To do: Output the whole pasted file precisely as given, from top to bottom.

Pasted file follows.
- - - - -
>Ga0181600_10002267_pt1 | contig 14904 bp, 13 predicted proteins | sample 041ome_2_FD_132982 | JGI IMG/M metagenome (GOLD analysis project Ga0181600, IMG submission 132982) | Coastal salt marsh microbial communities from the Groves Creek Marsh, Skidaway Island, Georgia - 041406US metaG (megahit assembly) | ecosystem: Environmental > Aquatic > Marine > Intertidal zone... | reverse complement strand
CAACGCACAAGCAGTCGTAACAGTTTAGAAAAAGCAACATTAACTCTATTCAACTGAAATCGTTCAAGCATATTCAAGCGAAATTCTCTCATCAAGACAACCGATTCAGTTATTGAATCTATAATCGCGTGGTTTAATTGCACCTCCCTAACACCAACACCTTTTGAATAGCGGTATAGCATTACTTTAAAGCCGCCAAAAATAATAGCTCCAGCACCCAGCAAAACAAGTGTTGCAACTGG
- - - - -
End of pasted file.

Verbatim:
>Ga0181600_10002267_pt1 | contig 14904 bp, 13 predicted proteins | sample 041ome_2_FD_132982 | JGI IMG/M metagenome (GOLD analysis project Ga0181600, IMG submission 132982) | Coastal salt marsh microbial communities from the Groves Creek Marsh, Skidaway Island, Georgia - 041406US metaG (megahit assembly) | ecosystem: Environmental > Aquatic > Marine > Intertidal zone... | reverse complement strand
CAACGCACAAGCAGTCGTAACAGTTTAGAAAAAGCAACATTAACTCTATTCAACTGAAATCGTTCAAGCATATTCAAGCGAAATTCTCTCATCAAGACAACCGATTCAGTTATTGAATCTATAATCGCGTGGTTTAATTGCACCTCCCTAACACCAACACCTTTTGAATAGCGGTATAGCATTACTTTAAAGCCGCCAAAAATAATAGCTCCAGCACCCAGCAAAACAAGTGTTGCAACTGG